Due to the extended lockdown and slow recovery, Sun International’s local portfolio incurred impairment charges of R1.3 billion being Sun City (R900 million), Boardwalk (R180 million), the Maslow Sandton (R96 million) and intangible assets of R72 million.

Nigeria and eSwatini

The Federal Palace of Nigeria went into lockdown in April 2020. Although it resumed trading, occupancy remained muted due to the ongoing nature of the pandemic. The group says it remains unclear as to when their operations in eSwatini will be reopened. “We continue to actively consider expressions of interest and to pursue the disposal of our equity interest in both businesses” it said.

Sun International engaged with a South African lending group who agreed to suspend its debt repayments, waived covenant measures and rescheduled debt service costs to mitigate against the impact of the pandemic on its liquidity.

The lender group and Sun International continue to engage on the optimal restructuring of the group’s covenant measures for the longer term and they anticipate this to be finalised by June 2021.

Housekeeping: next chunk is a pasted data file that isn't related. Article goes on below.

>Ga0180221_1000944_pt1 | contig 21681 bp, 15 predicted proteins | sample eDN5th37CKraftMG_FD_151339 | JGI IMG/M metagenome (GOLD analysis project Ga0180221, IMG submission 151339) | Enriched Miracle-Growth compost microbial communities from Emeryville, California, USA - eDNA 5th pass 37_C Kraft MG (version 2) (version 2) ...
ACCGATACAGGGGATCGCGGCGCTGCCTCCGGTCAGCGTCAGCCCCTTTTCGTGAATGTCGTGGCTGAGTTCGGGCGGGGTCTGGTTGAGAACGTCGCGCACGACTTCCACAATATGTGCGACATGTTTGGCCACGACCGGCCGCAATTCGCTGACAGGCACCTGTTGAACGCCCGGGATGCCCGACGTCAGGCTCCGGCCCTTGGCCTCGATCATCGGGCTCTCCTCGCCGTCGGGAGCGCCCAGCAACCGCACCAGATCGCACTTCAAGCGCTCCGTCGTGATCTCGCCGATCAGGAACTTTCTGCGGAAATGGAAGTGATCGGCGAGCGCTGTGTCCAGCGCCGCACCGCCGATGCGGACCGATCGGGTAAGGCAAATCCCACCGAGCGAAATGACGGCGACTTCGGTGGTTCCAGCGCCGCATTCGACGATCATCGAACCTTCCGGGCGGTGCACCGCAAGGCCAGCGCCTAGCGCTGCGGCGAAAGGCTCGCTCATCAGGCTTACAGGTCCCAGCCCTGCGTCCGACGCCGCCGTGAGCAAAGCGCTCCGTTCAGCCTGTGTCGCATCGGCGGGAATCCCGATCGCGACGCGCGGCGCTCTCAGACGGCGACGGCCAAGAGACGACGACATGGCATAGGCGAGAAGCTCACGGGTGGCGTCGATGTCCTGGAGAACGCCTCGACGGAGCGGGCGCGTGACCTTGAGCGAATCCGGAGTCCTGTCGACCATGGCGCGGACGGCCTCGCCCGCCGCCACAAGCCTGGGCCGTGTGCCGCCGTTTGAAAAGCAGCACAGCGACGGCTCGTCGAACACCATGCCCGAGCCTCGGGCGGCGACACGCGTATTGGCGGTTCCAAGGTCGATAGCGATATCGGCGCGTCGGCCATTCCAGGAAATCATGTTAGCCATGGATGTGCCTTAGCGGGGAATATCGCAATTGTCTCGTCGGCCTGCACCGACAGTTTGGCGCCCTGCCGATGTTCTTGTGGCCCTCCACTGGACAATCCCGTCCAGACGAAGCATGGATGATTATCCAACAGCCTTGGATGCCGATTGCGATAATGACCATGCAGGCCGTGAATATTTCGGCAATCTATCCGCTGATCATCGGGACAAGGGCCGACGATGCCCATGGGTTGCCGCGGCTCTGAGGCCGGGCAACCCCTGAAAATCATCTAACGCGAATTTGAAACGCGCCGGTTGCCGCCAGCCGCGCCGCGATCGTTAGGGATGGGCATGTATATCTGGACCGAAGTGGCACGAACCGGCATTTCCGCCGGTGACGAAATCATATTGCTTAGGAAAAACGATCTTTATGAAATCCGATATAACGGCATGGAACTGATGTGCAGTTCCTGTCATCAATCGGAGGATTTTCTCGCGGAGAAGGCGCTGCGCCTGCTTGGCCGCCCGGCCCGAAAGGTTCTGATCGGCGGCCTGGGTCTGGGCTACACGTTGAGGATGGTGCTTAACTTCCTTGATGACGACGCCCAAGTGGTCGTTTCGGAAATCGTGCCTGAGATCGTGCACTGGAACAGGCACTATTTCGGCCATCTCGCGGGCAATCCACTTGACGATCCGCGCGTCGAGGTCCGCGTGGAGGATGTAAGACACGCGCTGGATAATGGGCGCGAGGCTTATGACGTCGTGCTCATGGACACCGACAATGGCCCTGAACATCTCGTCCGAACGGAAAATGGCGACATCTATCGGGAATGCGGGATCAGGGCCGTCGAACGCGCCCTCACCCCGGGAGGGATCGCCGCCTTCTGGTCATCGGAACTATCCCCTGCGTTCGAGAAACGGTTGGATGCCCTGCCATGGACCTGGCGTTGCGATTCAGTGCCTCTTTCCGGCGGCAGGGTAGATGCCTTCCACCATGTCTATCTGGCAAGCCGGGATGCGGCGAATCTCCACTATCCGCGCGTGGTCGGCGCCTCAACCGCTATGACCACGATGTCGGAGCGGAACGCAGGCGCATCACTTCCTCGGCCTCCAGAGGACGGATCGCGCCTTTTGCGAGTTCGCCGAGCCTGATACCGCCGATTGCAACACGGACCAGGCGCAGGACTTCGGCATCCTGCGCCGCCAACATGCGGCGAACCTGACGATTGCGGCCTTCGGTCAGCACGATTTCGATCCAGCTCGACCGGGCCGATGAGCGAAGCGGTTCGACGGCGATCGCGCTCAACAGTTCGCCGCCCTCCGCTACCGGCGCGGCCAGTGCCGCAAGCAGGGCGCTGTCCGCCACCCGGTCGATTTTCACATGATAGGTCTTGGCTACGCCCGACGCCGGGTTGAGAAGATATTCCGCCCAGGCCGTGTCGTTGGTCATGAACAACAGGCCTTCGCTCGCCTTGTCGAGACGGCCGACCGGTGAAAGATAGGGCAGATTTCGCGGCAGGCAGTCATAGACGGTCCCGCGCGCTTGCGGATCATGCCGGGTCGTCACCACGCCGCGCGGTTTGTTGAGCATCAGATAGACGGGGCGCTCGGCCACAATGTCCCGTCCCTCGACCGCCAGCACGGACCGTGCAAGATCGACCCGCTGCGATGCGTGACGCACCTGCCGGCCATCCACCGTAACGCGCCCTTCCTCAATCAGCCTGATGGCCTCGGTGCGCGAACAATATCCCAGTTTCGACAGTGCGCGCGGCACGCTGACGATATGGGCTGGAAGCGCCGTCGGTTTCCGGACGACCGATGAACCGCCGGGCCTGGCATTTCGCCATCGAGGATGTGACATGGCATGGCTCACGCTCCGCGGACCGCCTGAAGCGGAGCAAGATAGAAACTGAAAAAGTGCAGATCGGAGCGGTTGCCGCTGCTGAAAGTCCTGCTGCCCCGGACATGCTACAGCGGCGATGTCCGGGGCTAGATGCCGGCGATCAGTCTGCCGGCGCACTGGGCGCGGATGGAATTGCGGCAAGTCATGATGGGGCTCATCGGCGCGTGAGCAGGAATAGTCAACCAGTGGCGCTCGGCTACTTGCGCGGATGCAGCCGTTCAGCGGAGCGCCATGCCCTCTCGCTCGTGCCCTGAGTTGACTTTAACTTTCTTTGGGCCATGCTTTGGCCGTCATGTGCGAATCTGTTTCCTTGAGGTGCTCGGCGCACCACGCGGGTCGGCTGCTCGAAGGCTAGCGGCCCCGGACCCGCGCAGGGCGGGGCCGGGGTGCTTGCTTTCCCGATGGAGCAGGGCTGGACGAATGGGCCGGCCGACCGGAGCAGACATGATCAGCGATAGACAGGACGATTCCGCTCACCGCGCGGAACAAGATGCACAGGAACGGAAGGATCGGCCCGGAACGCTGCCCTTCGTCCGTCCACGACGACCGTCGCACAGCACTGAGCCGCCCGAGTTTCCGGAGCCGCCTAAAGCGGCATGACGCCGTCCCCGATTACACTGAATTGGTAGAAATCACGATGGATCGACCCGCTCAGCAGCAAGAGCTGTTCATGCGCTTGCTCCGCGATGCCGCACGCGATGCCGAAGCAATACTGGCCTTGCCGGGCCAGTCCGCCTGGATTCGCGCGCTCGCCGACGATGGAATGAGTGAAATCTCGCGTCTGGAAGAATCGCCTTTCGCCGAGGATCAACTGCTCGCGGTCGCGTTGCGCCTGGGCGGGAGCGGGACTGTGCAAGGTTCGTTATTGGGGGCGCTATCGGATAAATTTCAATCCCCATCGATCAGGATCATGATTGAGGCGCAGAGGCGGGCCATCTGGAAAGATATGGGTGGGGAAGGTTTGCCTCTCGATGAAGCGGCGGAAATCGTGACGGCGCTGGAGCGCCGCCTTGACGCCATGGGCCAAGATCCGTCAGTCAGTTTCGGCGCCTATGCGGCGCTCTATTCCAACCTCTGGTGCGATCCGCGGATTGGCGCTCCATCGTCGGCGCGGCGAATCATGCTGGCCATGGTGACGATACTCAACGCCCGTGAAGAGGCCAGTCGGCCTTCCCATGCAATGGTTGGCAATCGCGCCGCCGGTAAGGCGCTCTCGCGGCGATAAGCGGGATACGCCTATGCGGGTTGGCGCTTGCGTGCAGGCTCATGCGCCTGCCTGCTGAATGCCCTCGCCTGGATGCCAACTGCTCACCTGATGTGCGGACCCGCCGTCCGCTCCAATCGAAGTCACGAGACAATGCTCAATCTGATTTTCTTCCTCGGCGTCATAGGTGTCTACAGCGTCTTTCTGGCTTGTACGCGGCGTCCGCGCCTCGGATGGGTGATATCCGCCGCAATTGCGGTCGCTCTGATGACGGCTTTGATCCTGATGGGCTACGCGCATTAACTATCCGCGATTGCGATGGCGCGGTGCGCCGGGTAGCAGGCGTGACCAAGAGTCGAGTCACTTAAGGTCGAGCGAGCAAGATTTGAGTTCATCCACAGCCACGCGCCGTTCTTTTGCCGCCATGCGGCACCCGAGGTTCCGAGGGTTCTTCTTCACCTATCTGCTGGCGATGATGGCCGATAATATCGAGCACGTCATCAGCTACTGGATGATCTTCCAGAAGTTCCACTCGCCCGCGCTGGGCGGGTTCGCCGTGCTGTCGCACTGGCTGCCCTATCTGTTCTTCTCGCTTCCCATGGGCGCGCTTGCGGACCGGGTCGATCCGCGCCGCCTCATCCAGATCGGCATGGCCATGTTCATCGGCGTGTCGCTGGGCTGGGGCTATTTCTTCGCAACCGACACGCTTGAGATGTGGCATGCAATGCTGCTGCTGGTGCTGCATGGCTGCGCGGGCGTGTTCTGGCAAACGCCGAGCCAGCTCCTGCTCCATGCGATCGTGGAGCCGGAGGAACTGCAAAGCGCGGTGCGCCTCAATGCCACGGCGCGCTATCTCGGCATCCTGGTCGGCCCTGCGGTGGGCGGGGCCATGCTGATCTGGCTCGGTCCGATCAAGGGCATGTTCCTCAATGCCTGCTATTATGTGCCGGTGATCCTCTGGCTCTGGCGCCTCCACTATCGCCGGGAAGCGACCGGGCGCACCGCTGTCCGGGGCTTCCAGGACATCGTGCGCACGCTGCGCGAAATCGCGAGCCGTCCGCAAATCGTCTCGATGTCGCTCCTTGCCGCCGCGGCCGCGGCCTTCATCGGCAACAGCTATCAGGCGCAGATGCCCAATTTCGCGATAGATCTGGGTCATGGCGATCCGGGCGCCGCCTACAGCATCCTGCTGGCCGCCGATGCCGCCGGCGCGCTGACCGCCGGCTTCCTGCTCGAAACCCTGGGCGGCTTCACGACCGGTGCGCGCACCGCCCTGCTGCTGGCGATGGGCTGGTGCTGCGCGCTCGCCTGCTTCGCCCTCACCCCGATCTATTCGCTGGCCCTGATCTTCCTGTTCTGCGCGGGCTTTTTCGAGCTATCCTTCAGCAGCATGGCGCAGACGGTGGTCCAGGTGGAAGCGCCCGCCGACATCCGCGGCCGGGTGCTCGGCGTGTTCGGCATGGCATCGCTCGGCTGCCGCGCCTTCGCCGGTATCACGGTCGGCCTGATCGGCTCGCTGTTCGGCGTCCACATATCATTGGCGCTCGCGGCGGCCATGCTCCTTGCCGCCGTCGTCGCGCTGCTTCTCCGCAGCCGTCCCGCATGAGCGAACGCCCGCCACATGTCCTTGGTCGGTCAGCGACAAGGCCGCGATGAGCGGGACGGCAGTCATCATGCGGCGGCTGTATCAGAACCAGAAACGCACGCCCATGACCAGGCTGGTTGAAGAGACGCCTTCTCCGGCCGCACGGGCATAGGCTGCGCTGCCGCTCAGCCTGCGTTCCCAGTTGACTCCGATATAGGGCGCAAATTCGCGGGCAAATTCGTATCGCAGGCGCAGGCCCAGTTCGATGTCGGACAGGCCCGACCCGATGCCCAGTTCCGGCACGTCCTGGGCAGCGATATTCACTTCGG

The South African debt (excluding IFRS 16 lease liabilities and IFRS 9 debt modification adjustments) decreased by 21% to R7 billion.

Covid-19 will continue to have a significant impact on the economy which will take some time to recover, and which will impact our trading results. Our gaming side of the business has proven its resilience and we anticipate that we will continue to see improvement in revenues and adjusted EBITDA as the restrictions are eased and ultimately lifted”.

The hotel and resort side, while benefitting from growth in local leisure, will continue to be impacted by the lack of demand in the business, conference, meetings, and international market segments”.

The capital raise as a result of the rights offer, and the proceeds from the disposal of Sun Dreams, has improved our liquidity position from significantly strengthening the group’s balance sheet. These actions and the various operational initiatives which we have undertaken and implemented in the past twelve months, have ensured that the group remains well placed to deal with the current and future Covid-19 challenges and the group is strongly positioned to recover and to grow in the future”.